If you’ve been riding your bike more often during the coronavirus pandemic, and enjoying minimal traffic as you zip from one end of the District to another, you’ll be glad to know D.C. will be installing car-free lanes in three key locations later this month.
The car-free lanes are primarily for bus use during peak hours, but will also be available for use by cyclists.
The new lane locations are:
- 7th Street Northwest between Massachusetts and Pennsylvania avenues (north of the National Mall, close to Capital One Arena).
-Buses, trucks and bicycles only, 24 hours a day.
- Martin Luther King Jr. Avenue Southeast, between W Street and the St. Elizabeths East Campus.
-Northbound bus lane during the morning rush between 7 a.m. and 9:30 a.m. Southbound bus lane during the evening rush between 4 p.m. and 6:30 p.m.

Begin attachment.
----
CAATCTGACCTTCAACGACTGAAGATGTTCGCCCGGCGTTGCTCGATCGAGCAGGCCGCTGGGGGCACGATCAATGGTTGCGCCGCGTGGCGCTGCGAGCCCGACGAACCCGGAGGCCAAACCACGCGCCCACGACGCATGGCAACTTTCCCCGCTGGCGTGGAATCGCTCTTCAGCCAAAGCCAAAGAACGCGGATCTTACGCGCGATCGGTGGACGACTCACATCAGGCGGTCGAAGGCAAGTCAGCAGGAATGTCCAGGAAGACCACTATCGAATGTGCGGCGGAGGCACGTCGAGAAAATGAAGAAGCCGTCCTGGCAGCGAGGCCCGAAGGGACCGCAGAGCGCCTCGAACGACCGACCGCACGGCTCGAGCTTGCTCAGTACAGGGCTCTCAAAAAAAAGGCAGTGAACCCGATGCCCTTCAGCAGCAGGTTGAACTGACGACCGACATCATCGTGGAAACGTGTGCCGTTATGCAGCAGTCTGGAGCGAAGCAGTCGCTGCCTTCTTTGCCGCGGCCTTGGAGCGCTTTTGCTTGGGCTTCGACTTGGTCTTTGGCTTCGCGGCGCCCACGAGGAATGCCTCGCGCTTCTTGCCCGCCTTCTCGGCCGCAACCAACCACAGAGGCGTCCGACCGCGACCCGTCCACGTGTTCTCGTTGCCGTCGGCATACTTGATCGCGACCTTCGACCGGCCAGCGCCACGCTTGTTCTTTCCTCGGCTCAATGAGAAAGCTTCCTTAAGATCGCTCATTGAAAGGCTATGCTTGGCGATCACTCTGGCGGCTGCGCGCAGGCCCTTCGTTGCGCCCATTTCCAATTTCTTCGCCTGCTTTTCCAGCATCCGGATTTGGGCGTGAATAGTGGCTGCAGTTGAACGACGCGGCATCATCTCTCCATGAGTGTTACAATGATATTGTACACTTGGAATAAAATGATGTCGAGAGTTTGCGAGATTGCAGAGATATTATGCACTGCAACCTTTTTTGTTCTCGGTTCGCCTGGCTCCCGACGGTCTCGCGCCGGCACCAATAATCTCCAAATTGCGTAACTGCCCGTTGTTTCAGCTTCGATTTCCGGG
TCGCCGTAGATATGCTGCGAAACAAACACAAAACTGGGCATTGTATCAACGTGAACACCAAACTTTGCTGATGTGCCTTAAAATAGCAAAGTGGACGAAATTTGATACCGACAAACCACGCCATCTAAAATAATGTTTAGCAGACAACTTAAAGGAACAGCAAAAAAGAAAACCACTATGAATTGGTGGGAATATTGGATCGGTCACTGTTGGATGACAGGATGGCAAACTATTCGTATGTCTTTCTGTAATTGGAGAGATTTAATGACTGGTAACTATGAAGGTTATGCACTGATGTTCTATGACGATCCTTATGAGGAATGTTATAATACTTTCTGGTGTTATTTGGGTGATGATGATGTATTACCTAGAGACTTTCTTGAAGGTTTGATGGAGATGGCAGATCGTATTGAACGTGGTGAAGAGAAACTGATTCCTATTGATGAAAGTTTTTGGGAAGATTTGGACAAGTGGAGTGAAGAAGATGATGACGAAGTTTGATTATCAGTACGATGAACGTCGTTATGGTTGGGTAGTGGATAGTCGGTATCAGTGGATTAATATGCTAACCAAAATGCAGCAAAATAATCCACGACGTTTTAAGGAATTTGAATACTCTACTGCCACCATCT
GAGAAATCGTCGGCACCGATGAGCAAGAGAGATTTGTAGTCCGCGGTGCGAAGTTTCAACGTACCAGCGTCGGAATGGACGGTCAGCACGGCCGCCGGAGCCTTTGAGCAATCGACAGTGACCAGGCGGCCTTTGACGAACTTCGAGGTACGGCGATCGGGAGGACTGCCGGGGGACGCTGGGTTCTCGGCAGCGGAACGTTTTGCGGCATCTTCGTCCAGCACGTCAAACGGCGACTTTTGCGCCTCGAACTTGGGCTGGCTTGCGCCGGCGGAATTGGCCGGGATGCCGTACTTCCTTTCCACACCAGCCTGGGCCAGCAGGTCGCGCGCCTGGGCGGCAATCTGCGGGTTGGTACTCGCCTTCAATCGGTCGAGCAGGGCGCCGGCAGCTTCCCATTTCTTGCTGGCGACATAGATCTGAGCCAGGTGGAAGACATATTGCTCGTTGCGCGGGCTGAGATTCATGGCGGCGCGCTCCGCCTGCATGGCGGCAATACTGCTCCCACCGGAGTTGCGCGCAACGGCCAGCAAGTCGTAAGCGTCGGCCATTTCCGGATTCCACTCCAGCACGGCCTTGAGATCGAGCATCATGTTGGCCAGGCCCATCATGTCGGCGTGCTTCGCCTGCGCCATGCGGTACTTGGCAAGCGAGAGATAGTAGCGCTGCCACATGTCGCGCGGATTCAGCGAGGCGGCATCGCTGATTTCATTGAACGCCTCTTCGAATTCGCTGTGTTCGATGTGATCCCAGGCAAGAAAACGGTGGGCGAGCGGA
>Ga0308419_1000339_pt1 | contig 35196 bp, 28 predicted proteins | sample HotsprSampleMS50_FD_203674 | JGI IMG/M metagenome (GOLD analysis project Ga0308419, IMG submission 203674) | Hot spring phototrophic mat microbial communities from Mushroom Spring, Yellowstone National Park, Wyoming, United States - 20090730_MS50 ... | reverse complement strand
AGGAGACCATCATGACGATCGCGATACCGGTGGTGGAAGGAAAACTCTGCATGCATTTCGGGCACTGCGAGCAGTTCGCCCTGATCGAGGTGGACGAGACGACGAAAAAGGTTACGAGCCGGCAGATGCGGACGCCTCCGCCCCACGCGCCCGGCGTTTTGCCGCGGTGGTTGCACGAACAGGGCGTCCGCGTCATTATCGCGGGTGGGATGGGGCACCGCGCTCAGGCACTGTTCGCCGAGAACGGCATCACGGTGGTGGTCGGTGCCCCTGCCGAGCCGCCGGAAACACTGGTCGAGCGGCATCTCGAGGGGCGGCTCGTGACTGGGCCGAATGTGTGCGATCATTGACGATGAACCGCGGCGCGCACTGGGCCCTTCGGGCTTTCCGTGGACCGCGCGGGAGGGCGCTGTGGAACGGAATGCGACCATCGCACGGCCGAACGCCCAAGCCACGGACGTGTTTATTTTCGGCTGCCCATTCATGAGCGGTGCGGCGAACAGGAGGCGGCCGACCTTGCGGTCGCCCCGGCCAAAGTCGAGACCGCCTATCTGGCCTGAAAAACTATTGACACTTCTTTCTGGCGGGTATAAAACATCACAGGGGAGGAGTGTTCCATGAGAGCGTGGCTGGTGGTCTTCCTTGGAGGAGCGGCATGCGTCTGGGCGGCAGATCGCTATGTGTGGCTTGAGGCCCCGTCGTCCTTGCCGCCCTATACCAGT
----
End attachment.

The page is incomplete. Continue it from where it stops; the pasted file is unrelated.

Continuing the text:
- M Street Southeast, between 10th and Half streets (Near Nats Park and the Navy Yard).
-Bus lanes operate in both directions during the morning rush between 7 a.m. and 9:30 a.m., and during the evening rush between 4 p.m. and 6:30 p.m.
The District announced the plan in a news release July 9.
D.C.’s Department of Transportation director, Jeff Marootian, said the lanes should make DC Circulator and Metro buses more reliable and allow more space for cyclists.
The three new car-free corridors are in addition to DDOT’s Bus Priority Program lanes on H and I streets and 14th Street Northwest that are already in use, and the 16th Street Northwest lanes scheduled to be constructed later this summer.
D.C. Mayor Muriel Bowser said the restricted lanes should help make D.C. greener, reduce traffic and make public transportation more reliable.